Space technology to simplify the CAP – Phil Hogan
The eye in the sky is the key to the future for the Common Agricultural Policy (CAP), according to European Commissioner for Agriculture Phil Hogan.

Satellite monitoring of land parcels could replace most on-the-spot checks, the Commissioner for Agriculture told the European Parliament agricultural committee on Monday night.

“New technology can significantly reduce the number of field inspections,” Hogan said. “Already, paying agencies are using free-of-charge data from the Sentinel satellites of the EU-funded Copernicus programme.”

Copernicus is a European Union programme aimed at developing European information services based on satellite earth observation.

The European Space Agency has launched a €500,000 tender, Sen4CAP, which will provide useful knowledge on further possibilities of using Sentinel’s satellite data in the context of the CAP.

The SEN4CAP project will be developed with DG-Agri, DG-JRC, DG-Grow and in particular with a selected number of national paying agencies.

“Together with DG CNECT, DG-Agri proposes to launch a Large Scale Pilot for digital solutions and e-tools to modernise the CAP,” Hogan said.

“A consortium composed of national administrations will be supported to develop a model of a possible future IACS, which should not only allow member states to manage CAP payments but also provide for agri-environmental-climatic data.”

Hogan told the parliament’s agricultural committee that we will not necessarily have to wait for the new CAP before using these new technologies.

Read more

Agricultural drone market worth $32bn globally

How space can help farms produce an extra 70% in output

The farmer’s daily wrap: Glanbia retirement and water contamination in Cork
Here is your round-up of the top farming stories today, 21 June, and the weather outlook for Friday.

Weather forecast

Tomorrow, Friday, will be another bright day. Some sunny spells at times in all areas with top temperatures 16°C to 20°C. Best values in east Munster and south Leinster.

Friday night will be quite a cool night, with lowest temperatures of 5°C to 8°C in slack variable breezes. A few patches of mist in places also.

In the news

  • Hear all about the gap between large and small food exporters in Brexit readiness.
  • Farmers have been reminded to be mindful of water contamination and follow best practice when spraying after MCPAs were detected in Cork drinking water.
  • The former chair of Glanbia, Henry Corbally, has retired with immediate effect from his position as non-executive director.
  • Aurivo have launched a new app that allows milk producers to access all milk collection details at the click of a button.
  • An Taoiseach Leo Varadkar and EU Commissioner Jean-Claude Juncker delivered a joint address at Government buildings today, revealing no withdrawal from the backstop agreement.
  • In this week's editorial, Justin McCarthy looks at the need for a Brexit plan B, the importance of grassland management and BEEF 2018.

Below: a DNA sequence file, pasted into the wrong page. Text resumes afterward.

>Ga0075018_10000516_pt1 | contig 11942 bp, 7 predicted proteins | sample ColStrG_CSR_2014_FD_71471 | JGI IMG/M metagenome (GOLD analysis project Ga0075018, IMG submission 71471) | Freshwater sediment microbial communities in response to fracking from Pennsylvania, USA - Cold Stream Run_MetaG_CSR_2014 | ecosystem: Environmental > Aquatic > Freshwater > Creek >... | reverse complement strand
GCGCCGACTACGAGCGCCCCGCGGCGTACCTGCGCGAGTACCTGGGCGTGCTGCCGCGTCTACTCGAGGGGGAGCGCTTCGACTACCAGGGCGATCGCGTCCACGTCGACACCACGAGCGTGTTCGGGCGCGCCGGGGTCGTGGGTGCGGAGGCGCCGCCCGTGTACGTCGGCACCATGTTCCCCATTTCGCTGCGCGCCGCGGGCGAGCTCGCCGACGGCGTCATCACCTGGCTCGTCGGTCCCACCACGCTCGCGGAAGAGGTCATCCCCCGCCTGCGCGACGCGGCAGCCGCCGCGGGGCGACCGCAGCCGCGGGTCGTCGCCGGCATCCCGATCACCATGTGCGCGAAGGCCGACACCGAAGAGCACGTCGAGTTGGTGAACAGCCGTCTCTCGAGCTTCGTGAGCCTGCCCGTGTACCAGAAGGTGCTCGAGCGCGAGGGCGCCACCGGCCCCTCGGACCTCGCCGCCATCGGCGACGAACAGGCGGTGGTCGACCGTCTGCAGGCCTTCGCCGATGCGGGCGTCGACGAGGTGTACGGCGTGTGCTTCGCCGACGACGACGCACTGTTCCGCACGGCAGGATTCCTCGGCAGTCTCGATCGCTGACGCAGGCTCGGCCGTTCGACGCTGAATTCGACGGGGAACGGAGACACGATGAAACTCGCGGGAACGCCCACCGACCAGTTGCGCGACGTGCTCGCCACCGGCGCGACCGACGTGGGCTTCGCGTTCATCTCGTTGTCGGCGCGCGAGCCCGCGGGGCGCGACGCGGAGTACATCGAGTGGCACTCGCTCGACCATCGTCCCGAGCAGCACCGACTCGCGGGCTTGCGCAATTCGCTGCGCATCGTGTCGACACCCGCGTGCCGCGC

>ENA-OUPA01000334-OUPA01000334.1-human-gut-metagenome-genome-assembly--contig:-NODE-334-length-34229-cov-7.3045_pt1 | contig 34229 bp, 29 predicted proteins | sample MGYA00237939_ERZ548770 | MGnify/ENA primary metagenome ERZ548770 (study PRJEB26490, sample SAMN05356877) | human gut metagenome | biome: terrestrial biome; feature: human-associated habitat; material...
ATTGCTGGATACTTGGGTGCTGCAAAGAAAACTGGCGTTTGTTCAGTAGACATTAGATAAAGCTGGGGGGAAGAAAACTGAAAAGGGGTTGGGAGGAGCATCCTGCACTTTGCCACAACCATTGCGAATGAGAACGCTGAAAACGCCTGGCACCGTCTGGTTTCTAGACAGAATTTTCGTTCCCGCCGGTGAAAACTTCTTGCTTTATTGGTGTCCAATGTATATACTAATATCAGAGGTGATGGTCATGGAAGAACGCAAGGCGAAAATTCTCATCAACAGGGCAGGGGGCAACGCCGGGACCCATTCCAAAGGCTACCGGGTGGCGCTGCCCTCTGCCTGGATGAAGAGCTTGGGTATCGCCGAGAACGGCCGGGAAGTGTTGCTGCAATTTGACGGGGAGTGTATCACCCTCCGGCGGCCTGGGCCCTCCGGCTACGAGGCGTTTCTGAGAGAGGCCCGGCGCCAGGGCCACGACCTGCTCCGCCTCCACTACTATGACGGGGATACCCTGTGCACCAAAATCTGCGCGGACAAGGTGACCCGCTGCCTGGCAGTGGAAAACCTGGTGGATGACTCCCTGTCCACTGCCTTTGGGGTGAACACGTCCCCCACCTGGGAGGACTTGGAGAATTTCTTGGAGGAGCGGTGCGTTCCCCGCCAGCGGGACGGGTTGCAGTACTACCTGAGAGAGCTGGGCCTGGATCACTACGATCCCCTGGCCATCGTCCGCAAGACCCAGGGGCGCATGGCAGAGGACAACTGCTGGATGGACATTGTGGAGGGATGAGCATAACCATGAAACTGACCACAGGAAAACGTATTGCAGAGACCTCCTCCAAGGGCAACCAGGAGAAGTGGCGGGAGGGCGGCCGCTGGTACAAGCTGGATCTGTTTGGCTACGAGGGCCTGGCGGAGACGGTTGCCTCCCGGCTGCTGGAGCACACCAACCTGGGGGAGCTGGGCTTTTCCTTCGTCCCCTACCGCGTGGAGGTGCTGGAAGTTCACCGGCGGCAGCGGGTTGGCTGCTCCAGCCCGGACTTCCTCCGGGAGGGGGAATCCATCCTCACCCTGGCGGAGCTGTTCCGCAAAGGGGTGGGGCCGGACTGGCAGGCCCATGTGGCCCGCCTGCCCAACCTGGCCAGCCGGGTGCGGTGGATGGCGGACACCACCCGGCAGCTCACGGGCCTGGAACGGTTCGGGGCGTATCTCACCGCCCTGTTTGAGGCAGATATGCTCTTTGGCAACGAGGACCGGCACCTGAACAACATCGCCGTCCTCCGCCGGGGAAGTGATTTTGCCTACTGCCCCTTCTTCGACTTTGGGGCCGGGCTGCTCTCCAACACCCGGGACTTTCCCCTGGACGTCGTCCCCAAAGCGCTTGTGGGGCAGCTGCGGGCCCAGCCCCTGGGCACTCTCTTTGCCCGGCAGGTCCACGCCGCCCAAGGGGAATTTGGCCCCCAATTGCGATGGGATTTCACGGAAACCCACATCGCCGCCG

• Have your say

    Now is the time to voice your opinion on the CAP 2020 proposals.

    Read more

    Farmers call for action on bullying allegations

    Suspected water contamination kills 54 cows

    Desire to speed-up approval process for safe new pesticides

    Listen: gap between large and small food exporters in Brexit readiness
    Bord Bia's Brexit Barometer shows that agri-food companies have made progress in planning for the UK's exit from the EU, but work remains to be done especially for smaller ones.

    As the prospect of a hard Brexit grows, results from a survey of 117 agri-food exporting companies by Bord Bia show that 54% have made some progress and developed plans in the past year, while 20% describe themselves as having made more advanced progress and taken actions and 26% say they have made no progress.

    While Bord Bia's chief executive Tara McCarthy told the Irish Farmers Journal it was "great to hear" that three quarters of companies had made at least some progress, the detail of risks addressed by exporters shows larger ones are more advanced.

    "For smaller companies, this is a bigger challenge. Larger companies are probably more organised, those over the €100m mark. The smaller companies, specifically those under the €1m mark, don't actually have the resources in many instances to put these scenario plans in place," she said.

    Listen to Tara McCarthy in our podcast below:

    This was apparent in a replies to a number of survey questions on crucial business areas to be affected by Brexit. Asked whether they had modelled the cost of future customs requirements, 40% of companies with a turnover of €100m or more said yes, but this fell sharply to under 20% for those under €1m.

    Some 85% of exporters have looked at expanding into new markets outside the UK.

    "We're looking at a fairly positive story here," said McCarthy. But again, this applies to 100% of larger companies, with lower rates of market diversification among smaller ones.

    McCarthy said it was reassuring to see more companies now addressing the financial aspects of Brexit, such as the need to increase cashflow availability to deal with export VAT when exporting to the UK after it leaves the EU. Exporters have also gotten better at raising Brexit issues in relations with their British customers.

    However, "more needs to be done in the area of customs and tariffs, and the nitty gritty of supply chains," she said. In response, Bord Bia aims to boost its training offer on issues such as currency and supply chain management in the coming months.

    Read more

    EU leaders warn of no-deal Brexit

    No withdrawal from the backstop agreement